One of the most prominent cultural changes during the end of Ice Age in northeastern Asia was the adoption of microblade technology by prehistoric hunter–gatherers to deal with the challenge brought by the climate deterioration and oscillation during and post the Last Glacial Maximum (LGM). The Pleistocene to Holocene transition in North China witnessed the rise of broader spectrum subsistence alongside a series of cultural changes, including adoption of food production, highly mobile lifeways being replaced by sedentism, and the formation of new social organization based on their agricultural land–use patterns. From the perspective of technological change, this project aims to build a socio–ecological framework to examine the cultural change of prehistoric microblade–based societies. In contrast to previous studies, the present research employs a macroecological approach based on Binford’s Constructing Frames of Reference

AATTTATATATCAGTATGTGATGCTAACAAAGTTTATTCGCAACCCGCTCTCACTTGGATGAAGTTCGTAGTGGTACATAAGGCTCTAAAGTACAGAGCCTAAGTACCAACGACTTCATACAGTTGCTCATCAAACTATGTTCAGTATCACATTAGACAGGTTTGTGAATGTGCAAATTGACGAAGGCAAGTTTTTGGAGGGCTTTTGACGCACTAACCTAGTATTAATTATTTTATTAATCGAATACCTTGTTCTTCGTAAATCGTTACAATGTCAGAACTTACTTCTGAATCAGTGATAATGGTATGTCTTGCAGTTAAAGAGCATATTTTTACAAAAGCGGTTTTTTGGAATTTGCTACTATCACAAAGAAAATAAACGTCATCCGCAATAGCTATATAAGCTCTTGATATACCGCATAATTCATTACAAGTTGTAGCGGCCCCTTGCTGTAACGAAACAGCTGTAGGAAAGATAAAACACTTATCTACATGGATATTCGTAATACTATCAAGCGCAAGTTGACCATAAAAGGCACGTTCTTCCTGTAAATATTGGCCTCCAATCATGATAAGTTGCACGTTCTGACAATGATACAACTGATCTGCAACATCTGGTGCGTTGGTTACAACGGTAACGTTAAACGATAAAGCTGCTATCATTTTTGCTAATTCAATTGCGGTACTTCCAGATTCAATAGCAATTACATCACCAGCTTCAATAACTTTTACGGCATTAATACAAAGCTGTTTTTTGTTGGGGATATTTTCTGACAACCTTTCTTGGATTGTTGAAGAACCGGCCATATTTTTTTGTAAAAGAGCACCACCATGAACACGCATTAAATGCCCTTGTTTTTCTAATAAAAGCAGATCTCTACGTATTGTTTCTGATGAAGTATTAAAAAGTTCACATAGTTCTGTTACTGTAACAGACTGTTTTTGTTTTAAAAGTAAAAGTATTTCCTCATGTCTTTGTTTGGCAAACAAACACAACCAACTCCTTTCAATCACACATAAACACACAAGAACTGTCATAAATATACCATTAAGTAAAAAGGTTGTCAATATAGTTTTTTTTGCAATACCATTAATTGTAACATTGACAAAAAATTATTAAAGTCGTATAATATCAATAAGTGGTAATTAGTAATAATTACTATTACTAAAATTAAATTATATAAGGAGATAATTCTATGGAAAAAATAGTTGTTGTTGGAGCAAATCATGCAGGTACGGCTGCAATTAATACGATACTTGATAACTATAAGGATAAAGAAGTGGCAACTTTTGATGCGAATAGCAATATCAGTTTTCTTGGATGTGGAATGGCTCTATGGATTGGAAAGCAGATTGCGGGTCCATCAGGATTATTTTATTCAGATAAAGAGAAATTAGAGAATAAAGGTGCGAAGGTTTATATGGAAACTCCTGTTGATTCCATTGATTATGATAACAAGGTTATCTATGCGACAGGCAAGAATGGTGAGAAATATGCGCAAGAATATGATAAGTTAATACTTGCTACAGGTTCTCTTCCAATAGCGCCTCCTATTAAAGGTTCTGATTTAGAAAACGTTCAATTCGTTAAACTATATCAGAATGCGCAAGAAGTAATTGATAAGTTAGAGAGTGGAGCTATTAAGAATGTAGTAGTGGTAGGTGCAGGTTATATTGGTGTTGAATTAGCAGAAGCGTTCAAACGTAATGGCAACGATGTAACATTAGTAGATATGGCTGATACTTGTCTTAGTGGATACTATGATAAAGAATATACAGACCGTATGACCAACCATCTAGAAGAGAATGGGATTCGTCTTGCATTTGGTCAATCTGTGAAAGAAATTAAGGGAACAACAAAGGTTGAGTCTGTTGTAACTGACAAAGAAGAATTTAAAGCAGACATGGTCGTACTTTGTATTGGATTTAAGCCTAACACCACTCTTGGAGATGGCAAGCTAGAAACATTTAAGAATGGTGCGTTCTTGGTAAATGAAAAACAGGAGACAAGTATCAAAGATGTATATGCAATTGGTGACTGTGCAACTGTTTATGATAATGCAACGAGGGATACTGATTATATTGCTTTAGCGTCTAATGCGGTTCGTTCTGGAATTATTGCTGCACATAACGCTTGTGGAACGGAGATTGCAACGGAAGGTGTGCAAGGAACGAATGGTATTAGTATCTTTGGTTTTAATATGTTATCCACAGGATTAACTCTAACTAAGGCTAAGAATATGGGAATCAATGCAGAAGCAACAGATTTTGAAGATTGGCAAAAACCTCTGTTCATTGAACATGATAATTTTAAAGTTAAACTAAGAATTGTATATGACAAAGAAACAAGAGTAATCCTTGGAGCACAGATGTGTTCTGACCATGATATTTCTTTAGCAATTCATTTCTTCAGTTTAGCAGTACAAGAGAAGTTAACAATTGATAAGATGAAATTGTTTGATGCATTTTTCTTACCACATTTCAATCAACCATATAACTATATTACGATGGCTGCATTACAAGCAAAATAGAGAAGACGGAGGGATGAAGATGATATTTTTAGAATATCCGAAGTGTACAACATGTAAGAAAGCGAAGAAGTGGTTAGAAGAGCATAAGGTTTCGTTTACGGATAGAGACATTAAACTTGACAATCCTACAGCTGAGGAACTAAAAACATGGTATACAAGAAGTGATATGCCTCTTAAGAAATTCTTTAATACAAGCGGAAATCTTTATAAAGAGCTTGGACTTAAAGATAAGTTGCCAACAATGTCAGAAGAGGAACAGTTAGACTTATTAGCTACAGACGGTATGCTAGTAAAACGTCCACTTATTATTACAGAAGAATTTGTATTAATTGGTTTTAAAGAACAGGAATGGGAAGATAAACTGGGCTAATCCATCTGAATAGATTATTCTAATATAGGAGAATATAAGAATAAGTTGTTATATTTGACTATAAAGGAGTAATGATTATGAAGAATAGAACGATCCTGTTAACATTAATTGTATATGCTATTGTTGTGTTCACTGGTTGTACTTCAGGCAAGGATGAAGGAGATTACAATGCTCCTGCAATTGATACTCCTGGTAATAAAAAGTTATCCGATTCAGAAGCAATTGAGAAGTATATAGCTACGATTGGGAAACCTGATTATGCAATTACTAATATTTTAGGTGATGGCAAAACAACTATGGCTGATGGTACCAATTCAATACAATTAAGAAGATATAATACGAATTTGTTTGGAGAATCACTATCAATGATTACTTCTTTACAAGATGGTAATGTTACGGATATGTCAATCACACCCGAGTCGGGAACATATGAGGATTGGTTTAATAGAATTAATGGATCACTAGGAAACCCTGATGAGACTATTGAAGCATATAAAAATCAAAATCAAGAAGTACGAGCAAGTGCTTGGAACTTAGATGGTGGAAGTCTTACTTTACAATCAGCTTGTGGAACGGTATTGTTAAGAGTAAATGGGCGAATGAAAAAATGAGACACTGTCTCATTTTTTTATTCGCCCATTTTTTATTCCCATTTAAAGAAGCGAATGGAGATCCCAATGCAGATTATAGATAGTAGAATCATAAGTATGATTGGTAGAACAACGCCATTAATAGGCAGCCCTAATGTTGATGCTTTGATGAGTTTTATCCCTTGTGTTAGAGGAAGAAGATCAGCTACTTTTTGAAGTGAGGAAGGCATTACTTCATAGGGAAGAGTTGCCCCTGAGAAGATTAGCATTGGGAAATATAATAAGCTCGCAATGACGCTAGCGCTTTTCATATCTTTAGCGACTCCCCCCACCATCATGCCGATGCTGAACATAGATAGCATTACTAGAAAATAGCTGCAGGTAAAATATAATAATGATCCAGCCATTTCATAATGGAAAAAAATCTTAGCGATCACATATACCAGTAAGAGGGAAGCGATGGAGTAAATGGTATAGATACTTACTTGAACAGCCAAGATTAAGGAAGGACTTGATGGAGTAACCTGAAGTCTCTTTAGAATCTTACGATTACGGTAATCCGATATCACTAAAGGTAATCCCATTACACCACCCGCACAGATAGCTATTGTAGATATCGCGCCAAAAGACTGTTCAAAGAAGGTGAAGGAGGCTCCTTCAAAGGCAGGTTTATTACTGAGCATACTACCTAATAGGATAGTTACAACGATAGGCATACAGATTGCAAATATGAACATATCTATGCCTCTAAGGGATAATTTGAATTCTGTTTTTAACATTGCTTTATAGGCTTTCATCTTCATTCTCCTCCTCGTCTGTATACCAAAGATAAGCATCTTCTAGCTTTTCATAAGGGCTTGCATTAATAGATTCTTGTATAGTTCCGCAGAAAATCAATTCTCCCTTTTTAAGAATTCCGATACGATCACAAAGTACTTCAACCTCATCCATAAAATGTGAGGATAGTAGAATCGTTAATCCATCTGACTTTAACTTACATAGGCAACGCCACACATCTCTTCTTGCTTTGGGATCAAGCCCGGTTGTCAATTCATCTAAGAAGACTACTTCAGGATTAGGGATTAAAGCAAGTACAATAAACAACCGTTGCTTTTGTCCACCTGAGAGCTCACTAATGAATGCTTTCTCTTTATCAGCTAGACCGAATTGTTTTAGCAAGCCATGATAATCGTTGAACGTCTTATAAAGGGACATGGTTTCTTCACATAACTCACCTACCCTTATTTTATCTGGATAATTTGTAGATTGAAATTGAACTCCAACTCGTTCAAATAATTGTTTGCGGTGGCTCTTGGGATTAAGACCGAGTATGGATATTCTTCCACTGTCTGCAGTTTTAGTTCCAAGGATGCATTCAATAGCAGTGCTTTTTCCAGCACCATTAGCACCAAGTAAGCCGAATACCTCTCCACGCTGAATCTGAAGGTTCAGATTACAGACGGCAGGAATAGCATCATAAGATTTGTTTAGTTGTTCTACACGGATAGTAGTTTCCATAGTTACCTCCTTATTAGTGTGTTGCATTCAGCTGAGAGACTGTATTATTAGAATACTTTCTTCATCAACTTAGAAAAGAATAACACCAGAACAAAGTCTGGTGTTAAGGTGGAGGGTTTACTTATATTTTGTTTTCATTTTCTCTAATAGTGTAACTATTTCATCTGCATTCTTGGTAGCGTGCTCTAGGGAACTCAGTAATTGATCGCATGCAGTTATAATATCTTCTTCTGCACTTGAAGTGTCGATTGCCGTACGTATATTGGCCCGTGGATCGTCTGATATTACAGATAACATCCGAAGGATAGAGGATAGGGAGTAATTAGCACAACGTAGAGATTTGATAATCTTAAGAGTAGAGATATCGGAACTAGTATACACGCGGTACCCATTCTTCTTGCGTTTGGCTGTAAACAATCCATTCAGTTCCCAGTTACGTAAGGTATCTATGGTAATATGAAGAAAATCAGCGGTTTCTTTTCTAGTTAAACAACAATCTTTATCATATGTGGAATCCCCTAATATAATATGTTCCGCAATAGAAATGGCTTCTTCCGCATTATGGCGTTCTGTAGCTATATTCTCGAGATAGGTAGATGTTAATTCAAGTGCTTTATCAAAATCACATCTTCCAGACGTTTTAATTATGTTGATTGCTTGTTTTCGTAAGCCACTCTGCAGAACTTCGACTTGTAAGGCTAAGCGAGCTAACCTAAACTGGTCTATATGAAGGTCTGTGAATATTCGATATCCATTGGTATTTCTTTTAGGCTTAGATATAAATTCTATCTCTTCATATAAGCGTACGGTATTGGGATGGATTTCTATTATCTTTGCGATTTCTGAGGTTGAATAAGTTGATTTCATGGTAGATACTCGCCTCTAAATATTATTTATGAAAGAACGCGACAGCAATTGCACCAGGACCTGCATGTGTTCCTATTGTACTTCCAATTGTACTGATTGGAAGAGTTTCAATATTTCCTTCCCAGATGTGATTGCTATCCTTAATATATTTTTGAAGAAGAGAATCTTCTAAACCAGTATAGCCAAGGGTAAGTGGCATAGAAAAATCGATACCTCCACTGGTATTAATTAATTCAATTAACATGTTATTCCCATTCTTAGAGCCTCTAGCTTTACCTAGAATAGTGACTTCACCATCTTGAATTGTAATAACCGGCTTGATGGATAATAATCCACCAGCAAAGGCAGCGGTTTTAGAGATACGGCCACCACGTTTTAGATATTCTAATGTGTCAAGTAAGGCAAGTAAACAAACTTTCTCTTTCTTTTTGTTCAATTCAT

(2001) to reconstruct the behaviors and demography of prehistoric foraging groups, under both modern and LGM climate conditions. Three case studies are conducted to show cultural and technological changes among microblade–based societies in North China during the Pleistocene–Holocene transition.
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